The greatest comebacks in post-2000 Boston sports history, ranked by a combination of estimated statistical improbability & game importance (postseason only).

**1. Red Sox 2004 Series vs. NY Yankees: Win Probability, 0.0175 (1 in 60). **

This win probabilities accounts for Mariano Rivera as the Yankees closer (0.14 chance of the Sox winning Game 4), and uses an equal chance of each team winning the final 3 games (1 in 8 for the Sox winning all 3). I thought this graph was pretty unique, as it looks at the series probabilities across all seven games. The opponent and situation (ALCS) increase the importance of this comeback, helping to make it the greatest in recent Boston sports history.

**2. Bruins 2013 Rd 1 Game 7 vs. Toronto: Win Probability: 0.02 (down by 3, 10 minutes left) and 0.007 (down by 2, 1.4 minute left). **

I don’t think I realized how unlikely this comeback was until I computed the win probabilities. The more (relative to their previous deficit) unlikely comeback by the Bruins was to win after trailing by two goals with 1.4 minutes remaining. Let’s start with this graph, from advancednflstats.com (yes, they do more than the NFL).

Down 2 goals with 1.4 minutes remaining, it’s clear the Bruins win probability was less than 1%. To get a sense of how much less than 1% their chances were, start by calculating the probability of the Bruins scoring 2 goals and the Leafs scoring exactly 0 goals in 1.4 minutes, and multiplying that whole probability by 0.50, because we’d assuming the overtime win probabilities were equal. In normal situations, the probability of a team scoring a goal is 0.0465 each minute. This equates to 0.0651 as a rate in 1.4 minutes. Of course, with their goalie pulled, the Bruins probability of scoring (and the Leafs) was substantially higher. Estimates I’ve seen allow for the opposing team to score roughly three times as often as the team which pulled the goaltender. So, even allowing for the Bruins to be four times as likely to score with an empty net as they’d be in normal situations (rate, 0.25), which would then increase the Leafs chances as well (rate, 0.75), we have the following:

Pr(Bruins score 2) = 0.024

Pr(Leafs score 0) = 0.607

Pr(Bruins win in OT) = 0.50

Piecing those together, we have 0.024*0.607*0.50 = 0.007 (1 in 140). This is probably an overestimate, since I’m probably being generous with regarding the likelihood of the Bruins scoring two goals in this time. This article at JQAS would’ve saved me a little bit of time. It used roughly the same idea to estimate that a team’s chances with exactly 1 minute remaining (Bruins had 1.4) and down two goals was 0.002. My best guess is that the true Bruins chances of a comeback were about 1 in 200 (0.005). Add in the fact that this was a Game 7, and this comeback nearly tops the list.

**3. Celtics 2008 NBA Finals Game 4 vs. LA Lakers: Win Probability, 0.04 (1 in 25). **

The Celtics were down 21 points at the end of the first quarter, and came back to win and take a 3-1 series lead. It’s the largest end-of-first-quarter comeback in NBA playoff history. Tenacious *defense* like this from Sasha Vujacic helped things for the Celtics. The opponent, game importance, and location also make this comeback more impressive.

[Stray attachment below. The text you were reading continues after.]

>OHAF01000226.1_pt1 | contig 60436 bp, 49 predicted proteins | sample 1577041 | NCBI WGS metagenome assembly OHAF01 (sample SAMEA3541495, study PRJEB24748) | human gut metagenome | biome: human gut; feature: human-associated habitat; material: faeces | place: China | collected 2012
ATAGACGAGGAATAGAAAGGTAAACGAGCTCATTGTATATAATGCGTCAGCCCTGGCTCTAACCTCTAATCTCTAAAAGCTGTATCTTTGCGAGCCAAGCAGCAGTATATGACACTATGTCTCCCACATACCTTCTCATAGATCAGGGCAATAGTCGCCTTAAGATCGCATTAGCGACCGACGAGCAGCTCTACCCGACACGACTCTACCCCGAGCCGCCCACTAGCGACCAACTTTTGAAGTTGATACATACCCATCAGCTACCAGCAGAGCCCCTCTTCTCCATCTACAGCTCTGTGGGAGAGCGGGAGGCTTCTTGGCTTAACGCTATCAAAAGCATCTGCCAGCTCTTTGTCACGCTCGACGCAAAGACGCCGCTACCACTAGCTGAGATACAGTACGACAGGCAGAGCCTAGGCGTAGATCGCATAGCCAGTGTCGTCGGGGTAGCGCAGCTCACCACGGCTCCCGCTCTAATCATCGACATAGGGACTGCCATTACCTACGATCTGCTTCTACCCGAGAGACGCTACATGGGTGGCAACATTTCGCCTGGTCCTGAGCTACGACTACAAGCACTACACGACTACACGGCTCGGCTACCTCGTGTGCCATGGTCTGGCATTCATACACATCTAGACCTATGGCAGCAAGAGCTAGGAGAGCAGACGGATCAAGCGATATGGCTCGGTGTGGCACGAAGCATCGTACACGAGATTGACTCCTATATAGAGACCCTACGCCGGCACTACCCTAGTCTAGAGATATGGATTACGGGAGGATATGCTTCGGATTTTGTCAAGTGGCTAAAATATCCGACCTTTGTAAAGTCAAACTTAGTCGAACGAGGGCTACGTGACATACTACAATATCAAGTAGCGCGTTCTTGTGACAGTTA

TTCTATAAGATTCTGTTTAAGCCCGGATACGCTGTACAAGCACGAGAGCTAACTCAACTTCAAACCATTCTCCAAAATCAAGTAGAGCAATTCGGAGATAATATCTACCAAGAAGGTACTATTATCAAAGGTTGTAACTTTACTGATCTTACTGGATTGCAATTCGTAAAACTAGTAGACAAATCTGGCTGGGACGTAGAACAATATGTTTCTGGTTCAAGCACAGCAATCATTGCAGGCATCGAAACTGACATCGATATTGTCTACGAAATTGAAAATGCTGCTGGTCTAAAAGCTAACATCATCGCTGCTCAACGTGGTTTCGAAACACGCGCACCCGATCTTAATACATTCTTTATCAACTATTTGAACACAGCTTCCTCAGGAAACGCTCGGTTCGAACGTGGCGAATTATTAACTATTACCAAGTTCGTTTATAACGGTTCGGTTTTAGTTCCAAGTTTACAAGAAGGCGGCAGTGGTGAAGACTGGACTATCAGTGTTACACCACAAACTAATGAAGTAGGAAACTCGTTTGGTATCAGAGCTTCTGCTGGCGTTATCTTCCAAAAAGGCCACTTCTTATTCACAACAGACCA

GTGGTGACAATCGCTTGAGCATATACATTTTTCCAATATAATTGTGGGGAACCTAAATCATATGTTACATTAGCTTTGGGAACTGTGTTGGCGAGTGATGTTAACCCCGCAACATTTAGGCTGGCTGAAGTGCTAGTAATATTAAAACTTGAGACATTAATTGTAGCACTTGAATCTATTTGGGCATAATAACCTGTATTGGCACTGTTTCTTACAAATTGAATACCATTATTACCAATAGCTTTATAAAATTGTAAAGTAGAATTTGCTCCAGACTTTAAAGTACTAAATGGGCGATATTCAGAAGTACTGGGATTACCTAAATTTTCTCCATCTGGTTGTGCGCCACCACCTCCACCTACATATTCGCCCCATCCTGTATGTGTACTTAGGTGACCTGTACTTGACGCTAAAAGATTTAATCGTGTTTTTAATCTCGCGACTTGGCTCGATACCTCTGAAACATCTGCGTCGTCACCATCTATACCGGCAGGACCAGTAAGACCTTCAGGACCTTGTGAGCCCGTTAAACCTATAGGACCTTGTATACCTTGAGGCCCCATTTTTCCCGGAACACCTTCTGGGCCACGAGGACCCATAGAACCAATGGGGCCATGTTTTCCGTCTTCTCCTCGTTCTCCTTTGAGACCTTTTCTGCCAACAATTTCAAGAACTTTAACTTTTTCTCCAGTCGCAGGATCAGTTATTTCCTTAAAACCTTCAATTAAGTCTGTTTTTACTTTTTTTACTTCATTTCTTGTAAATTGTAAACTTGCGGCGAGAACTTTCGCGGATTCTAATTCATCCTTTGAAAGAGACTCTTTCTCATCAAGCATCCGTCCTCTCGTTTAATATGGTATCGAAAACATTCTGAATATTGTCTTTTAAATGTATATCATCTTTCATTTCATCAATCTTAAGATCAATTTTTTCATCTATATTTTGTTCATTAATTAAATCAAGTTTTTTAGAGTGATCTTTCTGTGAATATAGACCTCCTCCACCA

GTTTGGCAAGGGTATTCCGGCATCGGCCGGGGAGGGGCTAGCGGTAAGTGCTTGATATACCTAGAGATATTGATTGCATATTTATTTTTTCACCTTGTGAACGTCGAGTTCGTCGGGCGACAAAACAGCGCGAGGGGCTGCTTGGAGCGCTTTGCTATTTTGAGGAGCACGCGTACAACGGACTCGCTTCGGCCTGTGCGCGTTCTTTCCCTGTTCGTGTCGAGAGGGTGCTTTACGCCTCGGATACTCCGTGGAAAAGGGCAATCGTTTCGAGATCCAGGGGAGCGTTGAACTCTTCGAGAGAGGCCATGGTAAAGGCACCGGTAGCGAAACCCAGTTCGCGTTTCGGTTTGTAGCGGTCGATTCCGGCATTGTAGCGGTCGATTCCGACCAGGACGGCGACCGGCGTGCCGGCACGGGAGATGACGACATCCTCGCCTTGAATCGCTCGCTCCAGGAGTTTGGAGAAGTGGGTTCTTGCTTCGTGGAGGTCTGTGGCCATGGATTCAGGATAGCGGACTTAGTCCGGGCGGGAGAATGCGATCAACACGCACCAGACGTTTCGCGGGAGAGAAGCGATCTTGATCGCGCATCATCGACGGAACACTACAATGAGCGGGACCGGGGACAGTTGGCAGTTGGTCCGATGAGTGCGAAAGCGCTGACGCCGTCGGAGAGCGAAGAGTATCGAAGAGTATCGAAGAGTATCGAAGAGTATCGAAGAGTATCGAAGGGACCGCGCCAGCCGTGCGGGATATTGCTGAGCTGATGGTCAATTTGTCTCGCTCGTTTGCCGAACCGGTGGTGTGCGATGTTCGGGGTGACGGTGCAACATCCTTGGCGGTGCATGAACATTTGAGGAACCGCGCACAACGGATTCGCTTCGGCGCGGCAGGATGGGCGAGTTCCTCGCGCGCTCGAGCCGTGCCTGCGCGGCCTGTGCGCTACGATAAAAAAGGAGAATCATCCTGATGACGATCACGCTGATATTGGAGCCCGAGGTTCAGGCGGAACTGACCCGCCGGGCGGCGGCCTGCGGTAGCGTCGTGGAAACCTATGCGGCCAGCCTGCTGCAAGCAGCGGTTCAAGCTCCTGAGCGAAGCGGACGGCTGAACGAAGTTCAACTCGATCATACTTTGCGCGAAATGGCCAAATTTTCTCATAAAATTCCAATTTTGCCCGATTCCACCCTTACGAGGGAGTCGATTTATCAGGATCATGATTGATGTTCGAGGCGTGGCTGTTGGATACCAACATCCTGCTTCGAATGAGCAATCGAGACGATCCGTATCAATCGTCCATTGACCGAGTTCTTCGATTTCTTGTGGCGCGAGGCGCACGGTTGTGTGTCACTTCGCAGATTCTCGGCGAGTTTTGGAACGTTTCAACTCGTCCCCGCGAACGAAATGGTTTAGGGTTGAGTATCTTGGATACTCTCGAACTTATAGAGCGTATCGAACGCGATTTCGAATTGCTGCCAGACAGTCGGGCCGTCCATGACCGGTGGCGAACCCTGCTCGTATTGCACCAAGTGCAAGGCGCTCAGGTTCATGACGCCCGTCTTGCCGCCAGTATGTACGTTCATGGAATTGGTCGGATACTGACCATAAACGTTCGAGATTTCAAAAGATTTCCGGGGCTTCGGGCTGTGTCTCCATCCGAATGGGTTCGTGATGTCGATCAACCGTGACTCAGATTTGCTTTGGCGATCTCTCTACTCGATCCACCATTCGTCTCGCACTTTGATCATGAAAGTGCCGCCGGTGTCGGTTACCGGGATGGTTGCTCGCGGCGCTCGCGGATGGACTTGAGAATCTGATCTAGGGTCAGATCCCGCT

**4. Red Sox 2008 Rd. 2 Game 5 vs. ALCS: Win Probability, 0.01 (1 in 100).**

Former Sox manager Terry Francona called the 2008 Red Sox the best team he ever managed. In Game 5, the Sox erased a 7-run deficit in the final three innings before escaping with an 8-7 win. The graph at the bottom of this page does a pretty good job of putting the comeback in perspective, as at all points in the game between the 3rd and the 7th innings, the Rays had at least a 90% chance of winning. Had the Sox actually completed the series comeback, this game might be higher on the list.

**5. Celtics 2002 Rd. 3 Game 3 vs. NJ Nets: Win Probability: 0.0025 (1 in 400).**

Down 21 in 4th quarter, the Celtics posted the then-largest 4th Q comeback in league history. In the 1614 best-of-7 NBA playoff games from 1947 through 2001, when a team trailed by 19 or more points after three quarters, its game record was 0-171 (.000). This comeback seems worse because the Celtics eventually lost the series, 4-2. It also lacks historical perspective because no one was beating the Lakers that year (4-0 winners over the Nets). Win probability calculated using comments from this website.

**6. Red Sox 2004 Rd. 1 Game 4 vs. NY Yankees: Win Probability, 0.40 or 0.14 (accounting for a standard MLB closer of accounting for Mariano Rivera as the closer).**

Like the Snow Bowl game listed below, Game 4 looks fancier and more impressive in retrospect. If the Sox had gone on to lose the series in five, this game might not even make the list. The game-specific probabilities are higher than you might think, in part because of how potent the Sox lineup was in 2004; The ’04 Sox had nine players with an OBP above 0.360…the ’12 Sox, as a reference group, had just one. Lastly, if you recalled Paul Quantrill and Curtis Leskanic as being the losing and winning pitchers in this game, you are making that up.

**7. Patriots 2001 Rd. 2 vs. Oakland: Win Probability, 0.05 (1 in 20).**

This comeback looks substantially better in retrospect because it started a dynasty. At the time, the Patriots were still heavy underdogs in their next two games and this specific comeback wasn’t completely improbable. The numbers give the Patriots a 1 in 20 chance of this comeback…but unfortunately, there’s no way of accounting for the conditions that made this game so ridiculous. Win probability calculated using this.

Great stuff!

Reblogged this on Stats in the Wild and commented:

I meant to send this out earlier in the week, but I’m just getting to it now. Great stuff from StatsByLopez. Make sure to check out the FanGraphs graph of the 2004 ALCS series. Really neat display of that data.